Tuesday, December 07, 2010, 05:15 am PT (08:15 am ET)
Apple struggles to meet iPhone 4, iPad, MacBook Air demand in ChinaApple's hottest products are facing significant demand in China, with the 11-inch MacBook Air, certain versions of the iPad, and the iPhone 4 all facing shortages.
Analyst Brian White with Ticonderoga Securities is continuing his tour of the Far East, and on Monday provided investors an update on his second day in China. Though he noted the iPad and 11-inch MacBook Air, in particular he found the iPhone 4 to be Apple's most difficult product to purchase.
He said wait times are around two months and carrier China Unicom is unable to fulfill about a third of preorders. Apple's interest in the market is seen as positive because of the growth opportunities in China.
"Most of the carriers agree that the high-end smartphone opportunity in China is approximately 100-125 million subscribers, which we view as the addressable market for the iPhone," White wrote.
The iPhone 4 debuted on network China Unicom in September, and posted strong sales of 100,000 in its first four days. Since then, limited supply has led to extensive scalping, which forced Apple to require reservations for iPhone buyers.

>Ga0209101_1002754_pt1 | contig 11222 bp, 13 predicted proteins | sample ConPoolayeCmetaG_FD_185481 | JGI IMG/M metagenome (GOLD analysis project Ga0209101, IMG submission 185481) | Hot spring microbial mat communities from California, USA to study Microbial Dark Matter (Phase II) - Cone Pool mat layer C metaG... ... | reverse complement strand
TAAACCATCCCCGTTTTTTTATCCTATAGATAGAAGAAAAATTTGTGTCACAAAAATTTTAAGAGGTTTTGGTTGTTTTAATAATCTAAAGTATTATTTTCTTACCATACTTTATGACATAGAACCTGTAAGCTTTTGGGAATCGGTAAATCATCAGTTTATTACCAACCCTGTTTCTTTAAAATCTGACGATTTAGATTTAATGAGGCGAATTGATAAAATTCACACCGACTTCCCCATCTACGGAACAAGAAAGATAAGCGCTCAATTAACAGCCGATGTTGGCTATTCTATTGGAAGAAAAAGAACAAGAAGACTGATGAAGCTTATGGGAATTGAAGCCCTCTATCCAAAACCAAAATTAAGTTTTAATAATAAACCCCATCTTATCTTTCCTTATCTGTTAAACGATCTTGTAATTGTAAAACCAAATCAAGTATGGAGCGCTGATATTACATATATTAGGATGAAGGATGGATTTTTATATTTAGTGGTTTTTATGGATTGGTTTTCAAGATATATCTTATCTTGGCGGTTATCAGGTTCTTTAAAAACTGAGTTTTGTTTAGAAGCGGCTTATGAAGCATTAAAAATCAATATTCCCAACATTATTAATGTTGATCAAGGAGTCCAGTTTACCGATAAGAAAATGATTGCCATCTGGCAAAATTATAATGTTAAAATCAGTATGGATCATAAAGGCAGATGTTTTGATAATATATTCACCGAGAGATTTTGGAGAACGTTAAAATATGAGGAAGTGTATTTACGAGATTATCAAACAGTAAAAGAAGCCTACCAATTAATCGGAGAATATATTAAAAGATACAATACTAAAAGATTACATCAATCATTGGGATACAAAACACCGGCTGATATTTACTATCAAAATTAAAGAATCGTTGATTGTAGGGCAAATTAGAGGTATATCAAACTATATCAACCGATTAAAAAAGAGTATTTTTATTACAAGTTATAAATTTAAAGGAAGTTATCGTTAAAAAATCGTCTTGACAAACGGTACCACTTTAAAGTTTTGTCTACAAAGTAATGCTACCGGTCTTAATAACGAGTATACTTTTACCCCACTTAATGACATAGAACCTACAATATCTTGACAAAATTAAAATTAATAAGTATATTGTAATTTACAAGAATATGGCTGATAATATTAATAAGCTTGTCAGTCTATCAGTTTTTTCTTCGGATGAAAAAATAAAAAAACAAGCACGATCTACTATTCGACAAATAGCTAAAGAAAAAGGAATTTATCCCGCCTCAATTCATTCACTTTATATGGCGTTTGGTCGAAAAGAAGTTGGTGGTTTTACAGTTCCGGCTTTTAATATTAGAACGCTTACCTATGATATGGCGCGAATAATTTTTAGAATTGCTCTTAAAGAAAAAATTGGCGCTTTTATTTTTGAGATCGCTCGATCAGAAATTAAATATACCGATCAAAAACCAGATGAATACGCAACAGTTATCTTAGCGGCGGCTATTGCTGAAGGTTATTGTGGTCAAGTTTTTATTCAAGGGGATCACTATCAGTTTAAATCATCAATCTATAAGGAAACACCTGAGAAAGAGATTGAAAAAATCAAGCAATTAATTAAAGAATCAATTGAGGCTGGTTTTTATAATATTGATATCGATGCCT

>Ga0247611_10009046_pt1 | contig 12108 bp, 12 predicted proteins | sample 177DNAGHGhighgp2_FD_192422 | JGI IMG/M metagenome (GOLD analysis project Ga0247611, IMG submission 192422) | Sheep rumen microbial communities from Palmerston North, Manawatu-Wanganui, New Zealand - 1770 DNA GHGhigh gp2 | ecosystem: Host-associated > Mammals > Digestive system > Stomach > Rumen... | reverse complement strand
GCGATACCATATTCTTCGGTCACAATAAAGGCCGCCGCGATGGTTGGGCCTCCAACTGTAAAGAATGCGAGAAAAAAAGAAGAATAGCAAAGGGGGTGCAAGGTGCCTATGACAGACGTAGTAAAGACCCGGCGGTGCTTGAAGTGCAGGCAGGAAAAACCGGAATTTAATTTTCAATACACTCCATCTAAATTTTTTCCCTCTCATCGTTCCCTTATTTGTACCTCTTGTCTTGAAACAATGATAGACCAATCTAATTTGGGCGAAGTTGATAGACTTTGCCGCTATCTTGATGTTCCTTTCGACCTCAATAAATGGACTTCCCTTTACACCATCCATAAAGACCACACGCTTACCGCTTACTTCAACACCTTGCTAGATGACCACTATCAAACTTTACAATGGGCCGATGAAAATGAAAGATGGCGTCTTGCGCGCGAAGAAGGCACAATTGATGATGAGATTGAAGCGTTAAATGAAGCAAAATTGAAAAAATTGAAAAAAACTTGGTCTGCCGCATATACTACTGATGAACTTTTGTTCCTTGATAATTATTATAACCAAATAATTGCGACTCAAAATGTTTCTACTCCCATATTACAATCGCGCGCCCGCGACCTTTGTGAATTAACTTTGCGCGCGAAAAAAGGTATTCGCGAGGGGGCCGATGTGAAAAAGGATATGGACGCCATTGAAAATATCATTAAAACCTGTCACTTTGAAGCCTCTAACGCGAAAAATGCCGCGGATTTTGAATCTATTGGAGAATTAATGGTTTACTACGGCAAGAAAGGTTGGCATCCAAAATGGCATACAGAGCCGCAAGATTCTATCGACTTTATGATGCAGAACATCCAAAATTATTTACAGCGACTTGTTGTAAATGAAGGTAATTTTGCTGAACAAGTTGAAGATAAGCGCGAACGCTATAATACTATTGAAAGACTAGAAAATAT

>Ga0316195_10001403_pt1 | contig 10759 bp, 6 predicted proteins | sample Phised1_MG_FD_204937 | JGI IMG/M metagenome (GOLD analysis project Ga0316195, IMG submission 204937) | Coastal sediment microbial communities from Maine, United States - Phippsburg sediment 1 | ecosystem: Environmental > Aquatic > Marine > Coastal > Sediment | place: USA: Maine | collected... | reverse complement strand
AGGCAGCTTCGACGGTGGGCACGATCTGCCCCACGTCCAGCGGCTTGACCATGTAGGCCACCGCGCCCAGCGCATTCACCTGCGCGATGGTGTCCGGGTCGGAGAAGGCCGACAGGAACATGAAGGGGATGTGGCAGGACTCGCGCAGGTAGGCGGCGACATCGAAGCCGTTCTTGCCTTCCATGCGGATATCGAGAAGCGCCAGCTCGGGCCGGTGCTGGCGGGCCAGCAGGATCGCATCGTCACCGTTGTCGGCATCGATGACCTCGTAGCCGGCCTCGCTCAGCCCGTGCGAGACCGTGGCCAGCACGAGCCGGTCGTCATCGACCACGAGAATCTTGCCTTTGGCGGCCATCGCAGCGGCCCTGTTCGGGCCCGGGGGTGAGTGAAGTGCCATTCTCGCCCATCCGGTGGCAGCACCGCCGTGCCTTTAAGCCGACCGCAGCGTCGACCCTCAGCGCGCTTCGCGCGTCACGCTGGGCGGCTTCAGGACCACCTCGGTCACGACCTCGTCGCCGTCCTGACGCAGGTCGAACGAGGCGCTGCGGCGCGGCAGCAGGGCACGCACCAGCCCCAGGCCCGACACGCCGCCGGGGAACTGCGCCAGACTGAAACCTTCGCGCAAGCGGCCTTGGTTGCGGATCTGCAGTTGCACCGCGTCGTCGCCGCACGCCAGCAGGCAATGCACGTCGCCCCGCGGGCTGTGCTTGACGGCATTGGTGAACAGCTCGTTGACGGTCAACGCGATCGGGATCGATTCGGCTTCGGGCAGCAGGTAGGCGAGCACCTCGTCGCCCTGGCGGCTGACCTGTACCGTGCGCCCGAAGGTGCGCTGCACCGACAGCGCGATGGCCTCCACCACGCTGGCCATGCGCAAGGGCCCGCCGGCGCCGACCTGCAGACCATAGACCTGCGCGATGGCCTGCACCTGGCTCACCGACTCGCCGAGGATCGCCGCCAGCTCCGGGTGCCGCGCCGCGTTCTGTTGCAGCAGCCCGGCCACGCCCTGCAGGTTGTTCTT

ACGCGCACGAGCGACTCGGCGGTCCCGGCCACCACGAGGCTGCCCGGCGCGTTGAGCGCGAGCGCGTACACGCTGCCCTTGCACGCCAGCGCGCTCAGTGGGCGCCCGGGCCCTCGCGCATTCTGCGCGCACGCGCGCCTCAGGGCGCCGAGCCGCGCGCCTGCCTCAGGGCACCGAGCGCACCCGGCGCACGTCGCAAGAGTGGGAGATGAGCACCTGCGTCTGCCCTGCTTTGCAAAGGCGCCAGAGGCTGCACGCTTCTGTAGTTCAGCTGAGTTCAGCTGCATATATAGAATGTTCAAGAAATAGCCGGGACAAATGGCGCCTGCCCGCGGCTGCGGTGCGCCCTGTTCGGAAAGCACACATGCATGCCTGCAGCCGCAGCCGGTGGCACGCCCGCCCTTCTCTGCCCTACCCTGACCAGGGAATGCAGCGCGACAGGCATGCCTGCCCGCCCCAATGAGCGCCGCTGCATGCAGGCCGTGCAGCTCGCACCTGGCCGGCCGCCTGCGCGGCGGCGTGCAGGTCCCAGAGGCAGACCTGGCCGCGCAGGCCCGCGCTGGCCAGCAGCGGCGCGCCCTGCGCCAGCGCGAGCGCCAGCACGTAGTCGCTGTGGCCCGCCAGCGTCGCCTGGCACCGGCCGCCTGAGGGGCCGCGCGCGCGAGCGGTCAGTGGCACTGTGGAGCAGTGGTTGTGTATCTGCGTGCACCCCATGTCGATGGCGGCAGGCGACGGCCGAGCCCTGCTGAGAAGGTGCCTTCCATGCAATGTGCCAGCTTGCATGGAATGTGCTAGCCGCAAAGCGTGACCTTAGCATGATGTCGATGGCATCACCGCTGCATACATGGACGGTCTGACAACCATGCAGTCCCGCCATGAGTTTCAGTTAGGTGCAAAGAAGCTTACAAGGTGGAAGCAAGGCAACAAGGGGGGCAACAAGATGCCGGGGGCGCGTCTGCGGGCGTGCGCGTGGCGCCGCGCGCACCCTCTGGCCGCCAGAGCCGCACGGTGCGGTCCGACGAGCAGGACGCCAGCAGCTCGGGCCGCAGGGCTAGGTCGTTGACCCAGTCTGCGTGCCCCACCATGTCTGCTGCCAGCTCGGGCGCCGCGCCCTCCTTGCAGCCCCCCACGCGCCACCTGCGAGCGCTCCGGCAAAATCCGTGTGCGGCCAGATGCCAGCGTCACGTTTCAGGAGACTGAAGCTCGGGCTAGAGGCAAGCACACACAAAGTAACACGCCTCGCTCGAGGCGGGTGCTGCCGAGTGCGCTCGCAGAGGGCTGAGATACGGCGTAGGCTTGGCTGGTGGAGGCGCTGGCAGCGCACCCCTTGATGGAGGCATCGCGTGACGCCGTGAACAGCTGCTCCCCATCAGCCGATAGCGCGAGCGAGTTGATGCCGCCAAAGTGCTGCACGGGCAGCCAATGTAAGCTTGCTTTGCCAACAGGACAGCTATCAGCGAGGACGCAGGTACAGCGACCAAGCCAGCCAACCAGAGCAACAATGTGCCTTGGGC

Though China Mobile is not an official iPhone carrier, White said he believes it has the most iPhones on its network with about 2 million. To help capitalize on that, the carrier plans a tenfold increase in mobile application developers in the first quarter of 2011.
In November, China Mobile set up a website to help users trim their SIM card to fit inside the iPhone 4, which requires a microSIM. The carrier indicated to White it has plans to create a SIM card that will work with the iPhone 4.
Finally, Chinese CDMA-based carrier China Telecom is also viewed as a potential partner for Apple. White said he believes the company is "well positioned" to begin selling the iPhone in 2011.
The carrier has been rumored to be in talks with Apple since October. Apple is expected to build a CDMA iPhone for launch on the Verizon network in the U.S. in early 2011.
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